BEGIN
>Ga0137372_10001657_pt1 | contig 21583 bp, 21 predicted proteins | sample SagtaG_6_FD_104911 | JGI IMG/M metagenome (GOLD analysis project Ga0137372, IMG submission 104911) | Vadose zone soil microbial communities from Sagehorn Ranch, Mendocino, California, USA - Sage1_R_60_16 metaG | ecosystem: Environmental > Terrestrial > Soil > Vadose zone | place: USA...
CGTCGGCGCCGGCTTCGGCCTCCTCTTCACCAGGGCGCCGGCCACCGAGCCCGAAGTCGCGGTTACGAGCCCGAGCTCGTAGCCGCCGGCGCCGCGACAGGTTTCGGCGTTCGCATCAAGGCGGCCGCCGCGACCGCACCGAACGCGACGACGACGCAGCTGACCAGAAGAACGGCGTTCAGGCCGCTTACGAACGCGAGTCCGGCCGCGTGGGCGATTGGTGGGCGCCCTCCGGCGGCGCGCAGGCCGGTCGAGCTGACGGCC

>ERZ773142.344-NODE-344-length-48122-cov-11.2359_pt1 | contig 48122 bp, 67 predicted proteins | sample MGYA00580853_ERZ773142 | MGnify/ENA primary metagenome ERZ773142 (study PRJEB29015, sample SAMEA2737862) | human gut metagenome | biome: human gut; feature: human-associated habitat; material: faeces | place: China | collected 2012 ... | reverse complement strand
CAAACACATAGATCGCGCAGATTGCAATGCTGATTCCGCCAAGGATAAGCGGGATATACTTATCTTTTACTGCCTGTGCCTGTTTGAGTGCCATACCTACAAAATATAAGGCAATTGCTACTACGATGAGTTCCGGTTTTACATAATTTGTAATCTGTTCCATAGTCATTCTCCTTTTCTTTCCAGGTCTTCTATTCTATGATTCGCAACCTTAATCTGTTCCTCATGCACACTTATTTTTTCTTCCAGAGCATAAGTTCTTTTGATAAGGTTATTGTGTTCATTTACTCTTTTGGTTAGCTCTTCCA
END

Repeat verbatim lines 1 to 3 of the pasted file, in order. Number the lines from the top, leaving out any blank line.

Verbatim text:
>Ga0137372_10001657_pt1 | contig 21583 bp, 21 predicted proteins | sample SagtaG_6_FD_104911 | JGI IMG/M metagenome (GOLD analysis project Ga0137372, IMG submission 104911) | Vadose zone soil microbial communities from Sagehorn Ranch, Mendocino, California, USA - Sage1_R_60_16 metaG | ecosystem: Environmental > Terrestrial > Soil > Vadose zone | place: USA...
CGTCGGCGCCGGCTTCGGCCTCCTCTTCACCAGGGCGCCGGCCACCGAGCCCGAAGTCGCGGTTACGAGCCCGAGCTCGTAGCCGCCGGCGCCGCGACAGGTTTCGGCGTTCGCATCAAGGCGGCCGCCGCGACCGCACCGAACGCGACGACGACGCAGCTGACCAGAAGAACGGCGTTCAGGCCGCTTACGAACGCGAGTCCGGCCGCGTGGGCGATTGGTGGGCGCCCTCCGGCGGCGCGCAGGCCGGTCGAGCTGACGGCC

>ERZ773142.344-NODE-344-length-48122-cov-11.2359_pt1 | contig 48122 bp, 67 predicted proteins | sample MGYA00580853_ERZ773142 | MGnify/ENA primary metagenome ERZ773142 (study PRJEB29015, sample SAMEA2737862) | human gut metagenome | biome: human gut; feature: human-associated habitat; material: faeces | place: China | collected 2012 ... | reverse complement strand